During a recent broadcast of Fareed Zakaria, the scholar David McCullough, who has written extensively on the effectiveness of various Presidents of the United States, was interviewed. Zakaria asked McCullough how President Barack Obama was doing in comparison to other U.S. presidents? McCullough, as a noted historian, said the President Obama was doing an outstanding job thus far given what he inherited from President George Bush in 2009. But what caught my attention more was McCullough's assessment about how presidents and other leaders are to be ultimately evaluated in the eyes of history. MuCullough said, "It is in the power of the spoken and written word." Let's check out where we are today in terms of the quality of the content of our culture in language, art, politics, economics and spirituality? What are our youth speaking about? What's on the mind of our elders? Articulation of the word is a function of knowledge, experience, education, faith and wisdom. Yet, how we speak and write is also a function of one’s consciousness.

Thus, the power of Black consciousness in 2011 and into the future will be measured by how effective Black people and leaders will stay focused and active on the agenda to rid the world of poverty, misery and oppression in the pursuit of liberation, freedom, justice, equality, prosperity and empowerment for all.

Dr. Benjamin F. Chavis Jr. is Senior Advisor to the Black Alliance for Educational Options (BAEO) and President of Education Online Services Corporation.

Our National Debt Can Destroy Us

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(NNPA) It didn’t take long for us to get into this terrible state of debt. When Bill Clinton left the White House he was so proud that he left the nation with a surplus of funds. Here we are 11 years later with a debt that threatens our very existence as a nation. People this is a very serious matter and we all have to pay attention to it and resolve it. Instead of improving our state of affairs, Congress and the White House are posturing and, in fact, it is getting far worse. At the end of fiscal year 2008 (September 30, 2008) our debt was $5.8 trillion. At the end of fiscal year 2010, the United States had amassed over $9 trillion. We are expected to add another $1.5 trillion at the end of this year.

We don’t even have a budget to work with. This nation has not had a formal budget for the last two and one half years. It is irresponsible! We all have to pay our personal bills or risk going into financial ruin. The same applies for a nation. Our creditors expect to get paid and if we default the whole world will begin to withdraw any confidence in our word and wealth. The United States would become a pariah. There is much precedence. Remember the mighty Soviet Union? It fell not by war or revolution but because they became broke, which is where we are going if we do not get our fiscal business under control.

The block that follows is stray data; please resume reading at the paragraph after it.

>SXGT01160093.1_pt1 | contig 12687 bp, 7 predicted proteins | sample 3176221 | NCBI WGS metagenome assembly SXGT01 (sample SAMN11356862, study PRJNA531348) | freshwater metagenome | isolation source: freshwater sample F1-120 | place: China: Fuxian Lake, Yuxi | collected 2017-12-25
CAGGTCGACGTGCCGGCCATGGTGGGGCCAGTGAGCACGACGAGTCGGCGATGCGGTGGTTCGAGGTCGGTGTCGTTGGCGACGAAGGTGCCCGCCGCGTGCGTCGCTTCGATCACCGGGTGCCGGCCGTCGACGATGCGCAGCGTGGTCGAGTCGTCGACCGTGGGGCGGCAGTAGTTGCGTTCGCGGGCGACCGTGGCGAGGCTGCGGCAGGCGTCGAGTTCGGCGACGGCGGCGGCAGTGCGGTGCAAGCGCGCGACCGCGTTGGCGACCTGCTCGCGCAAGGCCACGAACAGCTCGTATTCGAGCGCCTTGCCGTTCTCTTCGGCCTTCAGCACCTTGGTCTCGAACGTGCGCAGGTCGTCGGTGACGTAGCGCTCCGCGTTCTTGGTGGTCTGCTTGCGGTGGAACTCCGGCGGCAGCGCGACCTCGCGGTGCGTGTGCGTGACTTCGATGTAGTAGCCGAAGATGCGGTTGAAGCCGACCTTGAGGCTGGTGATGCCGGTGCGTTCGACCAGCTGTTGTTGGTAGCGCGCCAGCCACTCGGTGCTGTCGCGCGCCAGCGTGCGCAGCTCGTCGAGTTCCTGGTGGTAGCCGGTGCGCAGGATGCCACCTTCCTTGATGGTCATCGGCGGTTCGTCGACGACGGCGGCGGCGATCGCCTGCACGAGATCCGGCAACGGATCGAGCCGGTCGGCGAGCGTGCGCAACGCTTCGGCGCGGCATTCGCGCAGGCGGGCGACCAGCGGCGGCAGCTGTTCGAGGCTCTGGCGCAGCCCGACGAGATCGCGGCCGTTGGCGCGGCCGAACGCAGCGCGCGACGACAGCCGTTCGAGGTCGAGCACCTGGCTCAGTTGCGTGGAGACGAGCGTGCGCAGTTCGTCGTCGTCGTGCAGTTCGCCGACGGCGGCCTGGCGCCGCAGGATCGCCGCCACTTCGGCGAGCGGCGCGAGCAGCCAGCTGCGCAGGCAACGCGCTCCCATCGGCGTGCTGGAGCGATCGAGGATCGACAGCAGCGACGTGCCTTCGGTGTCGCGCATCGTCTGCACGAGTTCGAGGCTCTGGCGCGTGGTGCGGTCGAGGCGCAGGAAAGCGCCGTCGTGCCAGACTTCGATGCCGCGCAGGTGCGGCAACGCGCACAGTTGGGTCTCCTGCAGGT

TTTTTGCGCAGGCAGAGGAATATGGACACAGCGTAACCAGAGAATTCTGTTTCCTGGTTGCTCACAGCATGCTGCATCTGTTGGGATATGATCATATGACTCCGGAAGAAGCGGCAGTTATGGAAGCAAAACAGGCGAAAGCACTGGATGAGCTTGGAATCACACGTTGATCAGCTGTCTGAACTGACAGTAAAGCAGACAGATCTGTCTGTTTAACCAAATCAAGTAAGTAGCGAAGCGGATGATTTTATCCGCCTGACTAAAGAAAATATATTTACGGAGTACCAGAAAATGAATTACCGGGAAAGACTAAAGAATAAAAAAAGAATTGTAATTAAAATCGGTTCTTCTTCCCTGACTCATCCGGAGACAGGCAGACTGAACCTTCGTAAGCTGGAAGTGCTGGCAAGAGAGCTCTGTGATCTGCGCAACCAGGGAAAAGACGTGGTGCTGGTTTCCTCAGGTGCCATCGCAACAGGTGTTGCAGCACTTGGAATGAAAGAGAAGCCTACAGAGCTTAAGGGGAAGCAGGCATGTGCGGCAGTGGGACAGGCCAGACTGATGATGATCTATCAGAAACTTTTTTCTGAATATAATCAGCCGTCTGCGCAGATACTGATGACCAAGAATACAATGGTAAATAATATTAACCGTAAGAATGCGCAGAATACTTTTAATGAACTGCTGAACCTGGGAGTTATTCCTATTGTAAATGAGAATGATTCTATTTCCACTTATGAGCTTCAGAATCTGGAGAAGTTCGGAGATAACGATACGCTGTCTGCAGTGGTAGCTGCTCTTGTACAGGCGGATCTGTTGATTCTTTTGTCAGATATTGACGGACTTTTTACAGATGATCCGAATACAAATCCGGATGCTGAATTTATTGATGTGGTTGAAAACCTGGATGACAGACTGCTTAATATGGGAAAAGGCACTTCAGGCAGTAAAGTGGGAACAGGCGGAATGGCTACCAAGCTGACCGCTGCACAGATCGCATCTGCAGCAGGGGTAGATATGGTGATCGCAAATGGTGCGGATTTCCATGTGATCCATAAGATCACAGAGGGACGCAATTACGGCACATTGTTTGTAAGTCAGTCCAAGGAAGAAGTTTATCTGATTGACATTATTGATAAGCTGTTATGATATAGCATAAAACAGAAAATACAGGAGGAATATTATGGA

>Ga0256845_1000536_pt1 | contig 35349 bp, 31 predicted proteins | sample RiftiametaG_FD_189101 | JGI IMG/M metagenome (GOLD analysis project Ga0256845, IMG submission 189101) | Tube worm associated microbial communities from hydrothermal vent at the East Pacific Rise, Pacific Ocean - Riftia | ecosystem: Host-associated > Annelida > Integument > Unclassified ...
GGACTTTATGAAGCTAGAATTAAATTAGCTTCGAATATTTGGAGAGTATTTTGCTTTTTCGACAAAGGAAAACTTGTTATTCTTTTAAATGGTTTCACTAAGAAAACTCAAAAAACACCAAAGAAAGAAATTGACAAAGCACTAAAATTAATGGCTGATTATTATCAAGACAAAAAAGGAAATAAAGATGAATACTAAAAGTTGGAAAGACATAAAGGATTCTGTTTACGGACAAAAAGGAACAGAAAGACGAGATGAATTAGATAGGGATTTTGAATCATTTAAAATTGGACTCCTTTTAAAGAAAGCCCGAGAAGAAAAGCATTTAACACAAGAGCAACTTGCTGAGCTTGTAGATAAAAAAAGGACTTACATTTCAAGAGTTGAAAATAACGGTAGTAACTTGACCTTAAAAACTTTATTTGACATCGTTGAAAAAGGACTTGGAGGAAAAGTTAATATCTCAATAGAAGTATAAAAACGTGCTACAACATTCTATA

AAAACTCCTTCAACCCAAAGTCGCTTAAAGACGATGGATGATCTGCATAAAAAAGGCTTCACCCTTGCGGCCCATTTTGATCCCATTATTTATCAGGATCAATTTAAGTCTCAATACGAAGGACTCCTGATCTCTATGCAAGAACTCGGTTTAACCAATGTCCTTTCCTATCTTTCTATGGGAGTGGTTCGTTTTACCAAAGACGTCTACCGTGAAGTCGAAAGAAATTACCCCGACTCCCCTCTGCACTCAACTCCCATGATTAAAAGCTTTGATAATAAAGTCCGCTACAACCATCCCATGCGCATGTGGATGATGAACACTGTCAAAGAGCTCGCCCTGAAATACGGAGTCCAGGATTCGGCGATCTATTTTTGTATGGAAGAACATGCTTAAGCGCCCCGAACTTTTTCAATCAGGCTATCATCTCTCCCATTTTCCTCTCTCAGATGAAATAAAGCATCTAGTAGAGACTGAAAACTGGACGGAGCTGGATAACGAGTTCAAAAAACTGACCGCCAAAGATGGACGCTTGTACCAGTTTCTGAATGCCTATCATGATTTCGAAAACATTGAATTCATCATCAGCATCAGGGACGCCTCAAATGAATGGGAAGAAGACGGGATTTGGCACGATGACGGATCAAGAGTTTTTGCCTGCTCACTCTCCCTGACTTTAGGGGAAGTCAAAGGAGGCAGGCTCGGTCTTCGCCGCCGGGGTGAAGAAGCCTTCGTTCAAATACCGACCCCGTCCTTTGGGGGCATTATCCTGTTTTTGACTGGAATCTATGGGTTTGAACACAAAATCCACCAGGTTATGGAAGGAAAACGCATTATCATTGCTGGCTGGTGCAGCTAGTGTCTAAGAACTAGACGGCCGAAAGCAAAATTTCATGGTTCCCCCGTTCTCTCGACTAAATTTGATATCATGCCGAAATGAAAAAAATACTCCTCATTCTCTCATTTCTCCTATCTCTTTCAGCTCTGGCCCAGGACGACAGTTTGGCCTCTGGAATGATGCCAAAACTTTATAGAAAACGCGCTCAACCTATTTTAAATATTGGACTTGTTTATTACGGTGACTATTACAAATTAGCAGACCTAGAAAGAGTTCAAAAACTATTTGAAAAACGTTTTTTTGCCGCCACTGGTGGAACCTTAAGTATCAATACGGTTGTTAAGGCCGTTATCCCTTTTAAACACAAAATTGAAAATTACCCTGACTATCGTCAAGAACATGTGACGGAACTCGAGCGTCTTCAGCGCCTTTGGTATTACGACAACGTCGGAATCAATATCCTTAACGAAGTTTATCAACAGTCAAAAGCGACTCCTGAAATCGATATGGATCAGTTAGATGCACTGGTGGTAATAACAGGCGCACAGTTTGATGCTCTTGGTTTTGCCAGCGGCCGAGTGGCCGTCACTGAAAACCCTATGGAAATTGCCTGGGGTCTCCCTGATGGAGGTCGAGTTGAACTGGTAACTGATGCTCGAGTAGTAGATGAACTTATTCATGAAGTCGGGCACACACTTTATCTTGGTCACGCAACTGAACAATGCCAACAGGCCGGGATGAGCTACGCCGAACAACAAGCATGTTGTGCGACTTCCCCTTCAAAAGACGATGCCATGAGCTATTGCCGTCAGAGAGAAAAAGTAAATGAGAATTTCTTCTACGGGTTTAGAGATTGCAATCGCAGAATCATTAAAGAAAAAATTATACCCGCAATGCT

All it takes is discipline. Governor Mitch Daniels turned the fiscal state of Indiana for the better and he gave this simple explanation: “We spent less money than the money we received.” That sounds pretty simple, but the United States federal government is having a lot of trouble following that simple rule. The Congressional Budget Office estimates that tax revenue will rise from its current level to 18 percent of our Gross Domestic Product (GDP). That is a problem in that our federal spending will rise to 24 percent. Thus, we will be spending 3 percent more than we make. It is a definite disaster, if we maintain status quo.

What’s even worse is that we may exceed our legal debt limit level. In the past, we just ignored that law by simply increasing the debt limit. That doesn’t solve a thing but, in fact, worsens the situation. Come this August 2, 2011 we will exceed our debt limit. Imagine you going over your Visa or Master Card limit. The card would cut you off and may cease giving any more credit with you forever. The U.S. biggest creditors are China, Japan and Saudi Arabia. These countries have historically been not too friendly with the United States and it is unlikely that they will give us a “pass”, if we default on our debt limit. China has already warned us to get our act together.

Equally troubling is the tenuous state of our AAA credit rating. The big scorer of national credit ratings is Moody’s. Moody’s has already warned us twice to get our fiscal policy in order – have a balanced budget, a positive policy and don’t exceed your debt limit. Our ignoring the warnings is going to have dire effects. For the sake of our national security, will Washington, D.C. act in a responsible manner? Our precious future is on the line. At the rate, we are going within 10 years we will be spending $1 trillion or more per year, just to pay the interest on our national debt.